Drive: The Surprising Truth About What Motivates Us

March 14, 2014

Ok, I started March with one more Nutrition book, because I couldn’t resist reviewing Salt, Sugar, Fat. For the rest of the month though I’d like to talk about mental skills. The first book I’ll review is Drive: The Surprising Truth About What Motivates Us, by Daniel Pink. 2011, 272 pages.


Although not strictly related to sports psychology, I find this book relevant because understanding what motivates us to do triathlons in the first place seems like a logical first step in sports psychology. After all, triathlon is (or at least can be) an expensive sport, requiring lots of time and energy, tolerance of tough workouts, and we get very little actual reward – typically a medal and a free t-shirt. So why bother?

This book helps us understand that. It’s geared toward business people, but I think it can apply to triathlon and sports psychology very well. If you’ve heard of Maslow’s Hierarchy of needs, you’ll have at least a bit of understanding of what Pink talks about in the book. Basically, he presents that people are motivated by more than just external rewards, and are driven by the need to reach our own full potential. This would correspond to moving up Maslow’s Hierarchy to Self-Actualizing.

To do this, Pink says we need: 1). Autonomy: the ability to have at least some self-direction. 2). Mastery: the ability to improve ourselves in a field or skill, and 3). Purpose: the ability to contribute to something bigger than ourselves.

I suppose the translation for this for triathlon would be: 1) choosing to do triathlons (and the training and workouts) on our own and 2) obviously, get better at all three sports. Three gets a bit more challenging, but I would guess that would be to complete an event that we might not have done on our own? Or, getting more abstract, being part of a “triathlon community?” Or the fact that triathlons wouldn’t exist if large groups of people didn’t come together to do them together?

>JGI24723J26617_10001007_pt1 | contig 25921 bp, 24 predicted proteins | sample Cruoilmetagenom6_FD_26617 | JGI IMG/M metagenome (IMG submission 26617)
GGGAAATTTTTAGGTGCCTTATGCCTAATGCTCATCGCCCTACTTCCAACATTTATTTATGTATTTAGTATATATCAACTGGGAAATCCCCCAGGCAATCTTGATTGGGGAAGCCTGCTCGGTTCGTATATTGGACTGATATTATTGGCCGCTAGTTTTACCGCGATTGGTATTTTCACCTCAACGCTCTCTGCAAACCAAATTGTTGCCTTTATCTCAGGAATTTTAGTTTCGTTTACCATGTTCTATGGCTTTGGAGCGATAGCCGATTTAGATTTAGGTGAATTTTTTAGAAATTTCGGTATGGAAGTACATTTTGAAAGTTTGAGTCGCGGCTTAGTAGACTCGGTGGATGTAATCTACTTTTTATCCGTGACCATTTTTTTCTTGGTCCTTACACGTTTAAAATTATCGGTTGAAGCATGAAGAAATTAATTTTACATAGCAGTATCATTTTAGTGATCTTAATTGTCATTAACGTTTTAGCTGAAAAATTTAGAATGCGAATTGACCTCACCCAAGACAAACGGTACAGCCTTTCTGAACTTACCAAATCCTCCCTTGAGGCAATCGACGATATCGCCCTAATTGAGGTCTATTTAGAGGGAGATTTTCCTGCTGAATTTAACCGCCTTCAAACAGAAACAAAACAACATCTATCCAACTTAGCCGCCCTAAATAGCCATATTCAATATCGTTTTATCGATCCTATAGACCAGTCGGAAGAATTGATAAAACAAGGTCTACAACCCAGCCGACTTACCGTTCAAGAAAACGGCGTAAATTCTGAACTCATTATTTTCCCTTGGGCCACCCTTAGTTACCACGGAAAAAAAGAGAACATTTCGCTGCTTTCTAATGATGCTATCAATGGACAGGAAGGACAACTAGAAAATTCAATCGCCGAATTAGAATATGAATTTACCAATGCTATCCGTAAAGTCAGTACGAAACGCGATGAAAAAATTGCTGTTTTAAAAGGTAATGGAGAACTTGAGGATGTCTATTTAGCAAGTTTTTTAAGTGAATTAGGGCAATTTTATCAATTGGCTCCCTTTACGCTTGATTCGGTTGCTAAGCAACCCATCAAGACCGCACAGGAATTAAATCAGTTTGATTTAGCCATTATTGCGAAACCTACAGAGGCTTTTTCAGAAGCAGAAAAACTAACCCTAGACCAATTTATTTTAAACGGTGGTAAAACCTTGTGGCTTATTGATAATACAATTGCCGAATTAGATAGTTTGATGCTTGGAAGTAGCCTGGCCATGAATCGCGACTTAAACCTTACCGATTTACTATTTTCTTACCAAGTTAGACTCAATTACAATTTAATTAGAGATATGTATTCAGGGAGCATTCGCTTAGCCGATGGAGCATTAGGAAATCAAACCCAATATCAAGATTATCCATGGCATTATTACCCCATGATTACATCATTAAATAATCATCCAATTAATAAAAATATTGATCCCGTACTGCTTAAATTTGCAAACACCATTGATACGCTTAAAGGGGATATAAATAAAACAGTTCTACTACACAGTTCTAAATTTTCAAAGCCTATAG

Pink does a great job of describing psychological research studies in a way that doesn’t make them dense and boring. For example, multiple studies have shown that, contrary to what we might predict, offering rewards and payments for behaviors can result in people being lessmotivated to complete tasks. This has been true for adults completing tasks as well preschoolers, and he describes these studies well. Thus, NOT being amazing at triathlon and finding your own motivation, not getting anything for participating in them, is actually more likely to make you want to do them.

He also does a good job of summarizing Mihaly Csikszentmihaly,’s* concept of “flow” which is described as the moment at which “a person’s body or mind is stretched to the limits in a voluntary effort to accomplish something difficult and worthwhile.” I think that sums up triathlon pretty well without much further explanation!

Things I liked were Pink’s writing style, which is easy and entertaining. It’s a quick read. He profiles very interesting examples in the real world, such as opens source projects like Wikipedia and Modzilla Firefox. For negatives: as mentioned, he does great summaries, but that of course means he sometimes oversimplifies the studies. And it can get repetitive. Overall though, it’s a good book that’s totally worth the read.

If you’re interested, Pink also does a good TED talk which covers much of the same stuff in the book. It can be viewed here.

*I’ve heard no less than about 100 different pronunciations of this guy’s name. Not going to lie, I included it in here in part for you to have fun trying to read it. You’re welcome :)


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